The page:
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Guest contributor – The big switch off

You know the cost of living crisis is really biting when the UK, a nation of TV fanatics, switches off.

According to recently announced figures from market research firm Kantar, more than 1.5 million streaming subscriptions were cancelled in the first three months of 2022.

Hardly surprising, really, in an environment where the cost of household bills, fuel and essentials continues to rise. 

The recent Spring Statement attempted to mitigate the pain felt by many, with headline announcements including an increase in the National Insurance threshold to £12,570 – which the Chancellor says will deliver employees an annual £330 tax cut – a fall in the basic rate of income tax from 20 pence to 19 pence in the pound, and a five pence drop in fuel duty.

The Government says the measures will help households navigate what continues to be an extremely uncertain landscape.

As ever, though, time will tell just how effective they are – and how much more, as a nation, we might need to switch off to save.

The Chancellor’s choices

Against a backdrop of spiralling bills, which have caused much financial belt tightening in households across the country, Chancellor Rishi Sunak’s recent Spring Statement set out plans to alleviate the cost of living crisis. But Nick Gray, North East-based research fellow at think tank IPPR North, says the man in charge of the UK’s purse strings missed key opportunities.

Words by Nick Gray
Research fellow at IPPR North 

As families and businesses across the North East know all too well, we are in the grip of a cost of living crisis. 

The Chancellor has the power and resources at his disposal to lessen the impact on those worse off.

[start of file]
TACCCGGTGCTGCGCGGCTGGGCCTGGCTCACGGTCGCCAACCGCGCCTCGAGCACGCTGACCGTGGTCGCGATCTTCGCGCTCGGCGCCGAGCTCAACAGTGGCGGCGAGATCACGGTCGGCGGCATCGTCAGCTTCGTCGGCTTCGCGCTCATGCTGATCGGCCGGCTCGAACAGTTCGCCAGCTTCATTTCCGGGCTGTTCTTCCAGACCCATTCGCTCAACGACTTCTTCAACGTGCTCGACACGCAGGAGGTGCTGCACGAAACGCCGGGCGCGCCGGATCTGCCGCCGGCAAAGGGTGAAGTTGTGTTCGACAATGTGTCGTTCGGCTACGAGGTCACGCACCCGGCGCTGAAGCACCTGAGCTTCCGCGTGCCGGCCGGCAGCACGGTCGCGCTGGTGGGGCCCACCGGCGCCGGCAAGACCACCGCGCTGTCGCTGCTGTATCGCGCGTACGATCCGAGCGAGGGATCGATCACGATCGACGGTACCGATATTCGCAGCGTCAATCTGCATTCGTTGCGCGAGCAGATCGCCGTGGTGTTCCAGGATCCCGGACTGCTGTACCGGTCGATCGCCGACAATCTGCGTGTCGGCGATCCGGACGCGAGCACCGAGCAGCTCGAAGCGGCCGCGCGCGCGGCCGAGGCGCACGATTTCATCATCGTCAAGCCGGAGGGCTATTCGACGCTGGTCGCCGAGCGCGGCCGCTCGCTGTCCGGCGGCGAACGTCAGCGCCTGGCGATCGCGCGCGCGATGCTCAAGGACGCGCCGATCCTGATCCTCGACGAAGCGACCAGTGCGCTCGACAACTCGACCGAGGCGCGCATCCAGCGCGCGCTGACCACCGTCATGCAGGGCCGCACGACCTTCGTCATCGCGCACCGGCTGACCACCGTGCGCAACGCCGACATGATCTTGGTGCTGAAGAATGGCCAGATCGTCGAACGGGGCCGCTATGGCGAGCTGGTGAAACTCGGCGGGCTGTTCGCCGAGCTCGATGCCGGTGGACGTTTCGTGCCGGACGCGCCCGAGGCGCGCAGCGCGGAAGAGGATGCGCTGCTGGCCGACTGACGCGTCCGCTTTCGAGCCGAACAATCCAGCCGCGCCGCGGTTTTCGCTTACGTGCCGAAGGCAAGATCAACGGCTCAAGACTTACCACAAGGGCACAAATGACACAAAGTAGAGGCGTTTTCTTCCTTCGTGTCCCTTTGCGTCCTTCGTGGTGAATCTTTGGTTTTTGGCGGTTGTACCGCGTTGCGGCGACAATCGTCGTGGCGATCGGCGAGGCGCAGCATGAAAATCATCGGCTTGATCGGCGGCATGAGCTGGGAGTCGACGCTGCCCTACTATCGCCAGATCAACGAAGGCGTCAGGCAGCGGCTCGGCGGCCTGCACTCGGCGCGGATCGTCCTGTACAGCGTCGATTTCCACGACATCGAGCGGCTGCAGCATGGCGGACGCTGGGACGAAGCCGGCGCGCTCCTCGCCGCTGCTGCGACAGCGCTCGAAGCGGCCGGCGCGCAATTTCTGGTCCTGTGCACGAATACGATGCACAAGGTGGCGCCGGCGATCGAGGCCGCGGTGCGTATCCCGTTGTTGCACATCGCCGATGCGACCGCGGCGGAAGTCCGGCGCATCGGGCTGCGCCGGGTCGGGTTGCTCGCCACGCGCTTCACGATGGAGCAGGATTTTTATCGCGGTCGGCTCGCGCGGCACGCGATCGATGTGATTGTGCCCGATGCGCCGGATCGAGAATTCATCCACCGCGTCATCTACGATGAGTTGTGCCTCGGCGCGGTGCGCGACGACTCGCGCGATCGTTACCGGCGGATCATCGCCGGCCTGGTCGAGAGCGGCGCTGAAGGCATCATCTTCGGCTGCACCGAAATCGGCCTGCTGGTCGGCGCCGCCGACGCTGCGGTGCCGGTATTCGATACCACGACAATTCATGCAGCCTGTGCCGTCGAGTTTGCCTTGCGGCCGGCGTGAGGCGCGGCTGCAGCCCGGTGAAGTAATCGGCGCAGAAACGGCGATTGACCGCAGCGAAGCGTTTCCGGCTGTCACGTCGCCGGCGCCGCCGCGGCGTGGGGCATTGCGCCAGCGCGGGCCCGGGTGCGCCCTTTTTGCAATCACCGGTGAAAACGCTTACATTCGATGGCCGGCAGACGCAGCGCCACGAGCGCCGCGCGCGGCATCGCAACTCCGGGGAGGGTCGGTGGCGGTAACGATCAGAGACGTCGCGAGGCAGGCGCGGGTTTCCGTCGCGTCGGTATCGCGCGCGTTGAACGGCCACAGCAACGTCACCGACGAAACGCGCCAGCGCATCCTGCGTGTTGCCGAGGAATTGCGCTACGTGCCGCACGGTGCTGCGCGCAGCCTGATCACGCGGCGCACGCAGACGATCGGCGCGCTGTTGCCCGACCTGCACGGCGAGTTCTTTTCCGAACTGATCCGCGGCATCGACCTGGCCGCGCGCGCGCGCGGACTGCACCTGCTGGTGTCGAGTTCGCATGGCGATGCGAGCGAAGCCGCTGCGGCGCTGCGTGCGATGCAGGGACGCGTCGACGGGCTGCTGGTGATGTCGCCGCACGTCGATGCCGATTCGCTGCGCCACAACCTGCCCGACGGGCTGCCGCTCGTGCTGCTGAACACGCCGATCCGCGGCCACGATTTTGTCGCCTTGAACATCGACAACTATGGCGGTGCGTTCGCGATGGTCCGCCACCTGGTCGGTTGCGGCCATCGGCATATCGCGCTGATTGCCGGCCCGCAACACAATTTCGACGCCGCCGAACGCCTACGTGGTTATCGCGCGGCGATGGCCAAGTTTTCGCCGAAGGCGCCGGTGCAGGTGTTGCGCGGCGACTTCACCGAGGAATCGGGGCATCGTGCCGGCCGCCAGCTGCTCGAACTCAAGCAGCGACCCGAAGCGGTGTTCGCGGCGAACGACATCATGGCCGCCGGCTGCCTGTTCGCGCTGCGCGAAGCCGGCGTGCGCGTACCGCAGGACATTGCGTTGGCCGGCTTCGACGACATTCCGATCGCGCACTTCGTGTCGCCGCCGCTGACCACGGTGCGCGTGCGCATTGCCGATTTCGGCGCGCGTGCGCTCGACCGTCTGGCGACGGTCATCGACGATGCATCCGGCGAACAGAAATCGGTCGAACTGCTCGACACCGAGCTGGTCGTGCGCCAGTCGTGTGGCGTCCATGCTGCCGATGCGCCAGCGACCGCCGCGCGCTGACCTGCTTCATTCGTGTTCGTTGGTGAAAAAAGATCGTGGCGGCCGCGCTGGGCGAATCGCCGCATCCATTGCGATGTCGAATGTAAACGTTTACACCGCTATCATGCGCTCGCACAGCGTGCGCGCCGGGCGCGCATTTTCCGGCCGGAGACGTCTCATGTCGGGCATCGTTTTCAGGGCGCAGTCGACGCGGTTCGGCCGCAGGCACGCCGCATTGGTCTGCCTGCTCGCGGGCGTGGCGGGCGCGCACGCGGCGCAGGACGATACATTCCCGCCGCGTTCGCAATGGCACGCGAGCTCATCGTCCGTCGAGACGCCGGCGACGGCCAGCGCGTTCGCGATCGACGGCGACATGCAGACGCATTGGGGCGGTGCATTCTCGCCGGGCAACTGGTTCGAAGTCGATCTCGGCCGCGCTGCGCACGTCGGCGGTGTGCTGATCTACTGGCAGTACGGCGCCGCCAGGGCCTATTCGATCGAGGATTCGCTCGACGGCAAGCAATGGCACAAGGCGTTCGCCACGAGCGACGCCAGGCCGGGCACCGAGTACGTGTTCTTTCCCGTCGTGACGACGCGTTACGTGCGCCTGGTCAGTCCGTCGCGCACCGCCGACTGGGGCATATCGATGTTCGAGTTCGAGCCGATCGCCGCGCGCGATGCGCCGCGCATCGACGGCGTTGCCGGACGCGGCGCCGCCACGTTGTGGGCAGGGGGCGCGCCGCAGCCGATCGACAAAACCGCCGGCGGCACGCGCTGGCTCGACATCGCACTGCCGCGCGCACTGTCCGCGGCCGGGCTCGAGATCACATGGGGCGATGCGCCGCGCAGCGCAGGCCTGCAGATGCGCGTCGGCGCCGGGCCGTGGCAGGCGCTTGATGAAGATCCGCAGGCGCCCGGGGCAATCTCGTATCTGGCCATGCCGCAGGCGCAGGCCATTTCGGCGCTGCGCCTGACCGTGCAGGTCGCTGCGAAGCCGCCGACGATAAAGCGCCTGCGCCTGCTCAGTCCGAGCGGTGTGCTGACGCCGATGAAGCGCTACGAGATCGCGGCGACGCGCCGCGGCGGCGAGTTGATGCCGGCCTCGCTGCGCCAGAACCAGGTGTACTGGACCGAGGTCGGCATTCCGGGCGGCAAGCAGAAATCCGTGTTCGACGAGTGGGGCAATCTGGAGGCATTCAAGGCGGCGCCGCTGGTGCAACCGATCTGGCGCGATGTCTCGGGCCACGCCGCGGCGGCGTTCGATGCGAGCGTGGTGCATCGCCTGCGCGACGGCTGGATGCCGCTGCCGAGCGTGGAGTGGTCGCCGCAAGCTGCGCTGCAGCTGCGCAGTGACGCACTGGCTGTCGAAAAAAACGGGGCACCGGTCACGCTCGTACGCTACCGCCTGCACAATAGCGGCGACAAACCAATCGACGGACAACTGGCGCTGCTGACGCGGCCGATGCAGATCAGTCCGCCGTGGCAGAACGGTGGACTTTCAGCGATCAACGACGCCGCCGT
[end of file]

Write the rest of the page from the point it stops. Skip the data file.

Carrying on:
Yet in his recent Spring Statement, he chose to raise taxes during a cost of living crisis, while offering a tax cut two years down the line. 

He made the wrong decisions.

When we consider the tools available to Rishi Sunak to help people facing the most pressure on their living costs, we see that raising the point at which people start to pay National Insurance contributions is not the best option. 

In fact, the Chancellor’s choice to do so will bring twice as much benefit to the top 50 per cent of earners as to those who need it most. 

Meanwhile, people who aren’t working owing to, for example, disability, will not benefit at all. 

Nor will people in very low-paid jobs, who rely on Universal Credit to top up their income – 37 per cent of people in the North East who receive Universal Credit are in work.

In an area where we have seen the biggest increase in child poverty of any UK region or nation in recent years, we needed the Government to take a more logical approach. 

We needed action to help families right now, and to lay the foundations for a happier, healthier population, which could in turn boost our economy in the long run. 

What the Chancellor should have done – and what he can choose to do any day – is introduce an increase in Universal Credit and legacy benefits of 8.1 per cent, and raise child benefit by £10 per child per week. 

And instead of placing further pressure on ordinary workers, he could first fix our broken tax system, which taxes income from work at a higher rate than it does income from wealth.

The Chancellor could do so much more for people on low incomes in the North East by making different, progressive policy choices. 

Poverty is not inevitable – it is the result of decisions – and the decision not to target support to people who need it most will only trap more families in poverty’s grip. 

This is not ‘levelling-up’. 

If we want to prevent future cost of living crises, and provide good public services, then we need the Treasury to back ‘levelling-up’ the economy and provide the opportunity to live a good life.

A strong, fair, clean, locally-led North East economy is possible.

It’s time for the Chancellor to make the right decision and back us.